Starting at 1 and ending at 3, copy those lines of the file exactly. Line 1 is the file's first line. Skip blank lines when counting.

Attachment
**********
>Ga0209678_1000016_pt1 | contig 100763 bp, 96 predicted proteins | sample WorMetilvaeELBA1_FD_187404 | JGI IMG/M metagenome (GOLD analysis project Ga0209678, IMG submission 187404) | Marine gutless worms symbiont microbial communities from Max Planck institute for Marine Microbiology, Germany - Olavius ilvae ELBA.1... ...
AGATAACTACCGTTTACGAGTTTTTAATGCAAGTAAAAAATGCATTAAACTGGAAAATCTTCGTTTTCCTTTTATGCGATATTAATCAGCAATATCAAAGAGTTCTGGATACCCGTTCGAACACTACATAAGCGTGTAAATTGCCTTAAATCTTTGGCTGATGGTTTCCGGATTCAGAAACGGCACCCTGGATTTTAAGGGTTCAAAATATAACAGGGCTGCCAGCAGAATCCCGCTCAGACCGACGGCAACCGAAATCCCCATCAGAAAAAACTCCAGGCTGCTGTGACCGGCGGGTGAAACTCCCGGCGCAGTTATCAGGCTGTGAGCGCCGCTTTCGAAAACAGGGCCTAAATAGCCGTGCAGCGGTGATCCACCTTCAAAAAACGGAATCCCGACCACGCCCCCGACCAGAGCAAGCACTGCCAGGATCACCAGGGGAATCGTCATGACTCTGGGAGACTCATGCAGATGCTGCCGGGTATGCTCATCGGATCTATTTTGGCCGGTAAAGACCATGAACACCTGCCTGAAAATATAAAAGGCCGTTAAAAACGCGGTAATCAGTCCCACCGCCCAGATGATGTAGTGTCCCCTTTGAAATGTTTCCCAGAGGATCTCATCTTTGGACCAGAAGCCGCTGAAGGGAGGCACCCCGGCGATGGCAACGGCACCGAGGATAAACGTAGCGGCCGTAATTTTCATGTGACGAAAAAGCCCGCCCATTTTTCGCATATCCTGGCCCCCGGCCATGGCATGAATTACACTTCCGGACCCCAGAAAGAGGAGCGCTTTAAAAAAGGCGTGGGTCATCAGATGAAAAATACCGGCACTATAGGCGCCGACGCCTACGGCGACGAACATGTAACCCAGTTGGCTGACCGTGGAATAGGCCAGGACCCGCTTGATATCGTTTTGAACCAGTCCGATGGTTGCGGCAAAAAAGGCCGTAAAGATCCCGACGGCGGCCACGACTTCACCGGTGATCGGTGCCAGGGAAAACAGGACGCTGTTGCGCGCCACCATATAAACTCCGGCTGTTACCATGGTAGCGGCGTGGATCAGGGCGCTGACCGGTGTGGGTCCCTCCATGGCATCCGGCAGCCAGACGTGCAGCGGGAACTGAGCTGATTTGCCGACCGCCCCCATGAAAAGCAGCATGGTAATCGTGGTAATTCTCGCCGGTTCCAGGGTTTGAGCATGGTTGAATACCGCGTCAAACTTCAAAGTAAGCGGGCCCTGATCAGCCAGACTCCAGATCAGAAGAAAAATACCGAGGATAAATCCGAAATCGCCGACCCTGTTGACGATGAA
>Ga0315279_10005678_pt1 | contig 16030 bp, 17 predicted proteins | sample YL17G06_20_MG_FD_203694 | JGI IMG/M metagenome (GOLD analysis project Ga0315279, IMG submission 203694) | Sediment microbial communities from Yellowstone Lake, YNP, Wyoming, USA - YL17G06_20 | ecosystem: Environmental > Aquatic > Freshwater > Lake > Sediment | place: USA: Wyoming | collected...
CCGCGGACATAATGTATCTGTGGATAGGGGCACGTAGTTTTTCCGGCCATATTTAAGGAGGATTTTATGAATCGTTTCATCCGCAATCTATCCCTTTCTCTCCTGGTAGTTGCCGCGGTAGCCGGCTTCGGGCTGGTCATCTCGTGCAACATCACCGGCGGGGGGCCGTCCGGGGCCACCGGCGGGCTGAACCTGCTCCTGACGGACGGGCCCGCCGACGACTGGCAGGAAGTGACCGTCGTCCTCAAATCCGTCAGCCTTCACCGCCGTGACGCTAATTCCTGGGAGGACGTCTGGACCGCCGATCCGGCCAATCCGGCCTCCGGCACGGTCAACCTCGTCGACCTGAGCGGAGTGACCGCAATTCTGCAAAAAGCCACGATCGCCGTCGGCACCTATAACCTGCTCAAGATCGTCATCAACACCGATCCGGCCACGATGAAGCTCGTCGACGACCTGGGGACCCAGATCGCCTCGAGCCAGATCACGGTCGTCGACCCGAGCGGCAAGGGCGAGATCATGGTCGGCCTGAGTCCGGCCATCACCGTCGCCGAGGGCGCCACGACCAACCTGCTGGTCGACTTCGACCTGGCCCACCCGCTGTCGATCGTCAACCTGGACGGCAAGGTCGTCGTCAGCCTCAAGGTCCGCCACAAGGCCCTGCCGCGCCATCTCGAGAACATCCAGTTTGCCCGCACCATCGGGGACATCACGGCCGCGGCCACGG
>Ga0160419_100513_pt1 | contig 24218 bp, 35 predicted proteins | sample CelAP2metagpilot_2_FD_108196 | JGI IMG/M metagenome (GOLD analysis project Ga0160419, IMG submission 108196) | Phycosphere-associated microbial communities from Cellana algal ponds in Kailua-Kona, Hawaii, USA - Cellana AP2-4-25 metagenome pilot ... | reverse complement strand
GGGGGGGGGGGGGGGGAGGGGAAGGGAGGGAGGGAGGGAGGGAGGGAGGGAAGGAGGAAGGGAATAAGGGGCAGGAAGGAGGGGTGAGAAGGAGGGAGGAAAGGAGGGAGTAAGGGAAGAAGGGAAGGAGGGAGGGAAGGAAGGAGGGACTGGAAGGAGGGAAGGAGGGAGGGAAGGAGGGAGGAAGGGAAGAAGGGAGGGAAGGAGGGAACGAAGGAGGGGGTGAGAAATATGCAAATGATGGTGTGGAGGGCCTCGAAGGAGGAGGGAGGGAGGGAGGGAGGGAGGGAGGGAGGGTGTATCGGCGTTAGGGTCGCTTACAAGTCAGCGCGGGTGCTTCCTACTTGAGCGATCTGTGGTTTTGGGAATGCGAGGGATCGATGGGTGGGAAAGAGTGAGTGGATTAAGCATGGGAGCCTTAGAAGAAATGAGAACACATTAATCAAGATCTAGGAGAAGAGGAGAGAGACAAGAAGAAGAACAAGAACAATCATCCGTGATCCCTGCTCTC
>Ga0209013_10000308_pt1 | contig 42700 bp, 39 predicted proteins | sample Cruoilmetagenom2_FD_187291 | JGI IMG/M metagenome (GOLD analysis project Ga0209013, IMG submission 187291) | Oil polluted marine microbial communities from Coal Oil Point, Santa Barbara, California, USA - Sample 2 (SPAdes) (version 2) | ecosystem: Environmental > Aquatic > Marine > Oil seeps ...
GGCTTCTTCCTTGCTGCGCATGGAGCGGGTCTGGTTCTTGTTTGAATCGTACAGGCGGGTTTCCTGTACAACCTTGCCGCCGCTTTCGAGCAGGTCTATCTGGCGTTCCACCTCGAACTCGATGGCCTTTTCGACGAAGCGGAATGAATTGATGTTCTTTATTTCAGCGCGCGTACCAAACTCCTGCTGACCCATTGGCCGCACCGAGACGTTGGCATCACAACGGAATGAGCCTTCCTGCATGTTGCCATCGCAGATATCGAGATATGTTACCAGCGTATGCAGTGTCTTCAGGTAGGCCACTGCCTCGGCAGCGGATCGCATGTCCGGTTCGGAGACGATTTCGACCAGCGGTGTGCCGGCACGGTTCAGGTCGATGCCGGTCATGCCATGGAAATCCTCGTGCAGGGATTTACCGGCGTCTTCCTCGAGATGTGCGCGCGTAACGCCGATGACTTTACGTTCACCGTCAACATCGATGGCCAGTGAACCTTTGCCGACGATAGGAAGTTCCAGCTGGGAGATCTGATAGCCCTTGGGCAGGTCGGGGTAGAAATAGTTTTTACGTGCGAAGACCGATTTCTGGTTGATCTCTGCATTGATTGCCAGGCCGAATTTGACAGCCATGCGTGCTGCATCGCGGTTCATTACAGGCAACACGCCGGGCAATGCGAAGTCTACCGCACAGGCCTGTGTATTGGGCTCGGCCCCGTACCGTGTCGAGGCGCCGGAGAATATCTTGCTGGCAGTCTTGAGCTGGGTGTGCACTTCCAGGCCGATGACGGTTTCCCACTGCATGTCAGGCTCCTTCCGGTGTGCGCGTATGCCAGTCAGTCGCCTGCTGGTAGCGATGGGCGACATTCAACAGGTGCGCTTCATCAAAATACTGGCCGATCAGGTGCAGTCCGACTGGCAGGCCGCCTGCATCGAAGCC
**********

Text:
>Ga0209678_1000016_pt1 | contig 100763 bp, 96 predicted proteins | sample WorMetilvaeELBA1_FD_187404 | JGI IMG/M metagenome (GOLD analysis project Ga0209678, IMG submission 187404) | Marine gutless worms symbiont microbial communities from Max Planck institute for Marine Microbiology, Germany - Olavius ilvae ELBA.1... ...
AGATAACTACCGTTTACGAGTTTTTAATGCAAGTAAAAAATGCATTAAACTGGAAAATCTTCGTTTTCCTTTTATGCGATATTAATCAGCAATATCAAAGAGTTCTGGATACCCGTTCGAACACTACATAAGCGTGTAAATTGCCTTAAATCTTTGGCTGATGGTTTCCGGATTCAGAAACGGCACCCTGGATTTTAAGGGTTCAAAATATAACAGGGCTGCCAGCAGAATCCCGCTCAGACCGACGGCAACCGAAATCCCCATCAGAAAAAACTCCAGGCTGCTGTGACCGGCGGGTGAAACTCCCGGCGCAGTTATCAGGCTGTGAGCGCCGCTTTCGAAAACAGGGCCTAAATAGCCGTGCAGCGGTGATCCACCTTCAAAAAACGGAATCCCGACCACGCCCCCGACCAGAGCAAGCACTGCCAGGATCACCAGGGGAATCGTCATGACTCTGGGAGACTCATGCAGATGCTGCCGGGTATGCTCATCGGATCTATTTTGGCCGGTAAAGACCATGAACACCTGCCTGAAAATATAAAAGGCCGTTAAAAACGCGGTAATCAGTCCCACCGCCCAGATGATGTAGTGTCCCCTTTGAAATGTTTCCCAGAGGATCTCATCTTTGGACCAGAAGCCGCTGAAGGGAGGCACCCCGGCGATGGCAACGGCACCGAGGATAAACGTAGCGGCCGTAATTTTCATGTGACGAAAAAGCCCGCCCATTTTTCGCATATCCTGGCCCCCGGCCATGGCATGAATTACACTTCCGGACCCCAGAAAGAGGAGCGCTTTAAAAAAGGCGTGGGTCATCAGATGAAAAATACCGGCACTATAGGCGCCGACGCCTACGGCGACGAACATGTAACCCAGTTGGCTGACCGTGGAATAGGCCAGGACCCGCTTGATATCGTTTTGAACCAGTCCGATGGTTGCGGCAAAAAAGGCCGTAAAGATCCCGACGGCGGCCACGACTTCACCGGTGATCGGTGCCAGGGAAAACAGGACGCTGTTGCGCGCCACCATATAAACTCCGGCTGTTACCATGGTAGCGGCGTGGATCAGGGCGCTGACCGGTGTGGGTCCCTCCATGGCATCCGGCAGCCAGACGTGCAGCGGGAACTGAGCTGATTTGCCGACCGCCCCCATGAAAAGCAGCATGGTAATCGTGGTAATTCTCGCCGGTTCCAGGGTTTGAGCATGGTTGAATACCGCGTCAAACTTCAAAGTAAGCGGGCCCTGATCAGCCAGACTCCAGATCAGAAGAAAAATACCGAGGATAAATCCGAAATCGCCGACCCTGTTGACGATGAA
>Ga0315279_10005678_pt1 | contig 16030 bp, 17 predicted proteins | sample YL17G06_20_MG_FD_203694 | JGI IMG/M metagenome (GOLD analysis project Ga0315279, IMG submission 203694) | Sediment microbial communities from Yellowstone Lake, YNP, Wyoming, USA - YL17G06_20 | ecosystem: Environmental > Aquatic > Freshwater > Lake > Sediment | place: USA: Wyoming | collected...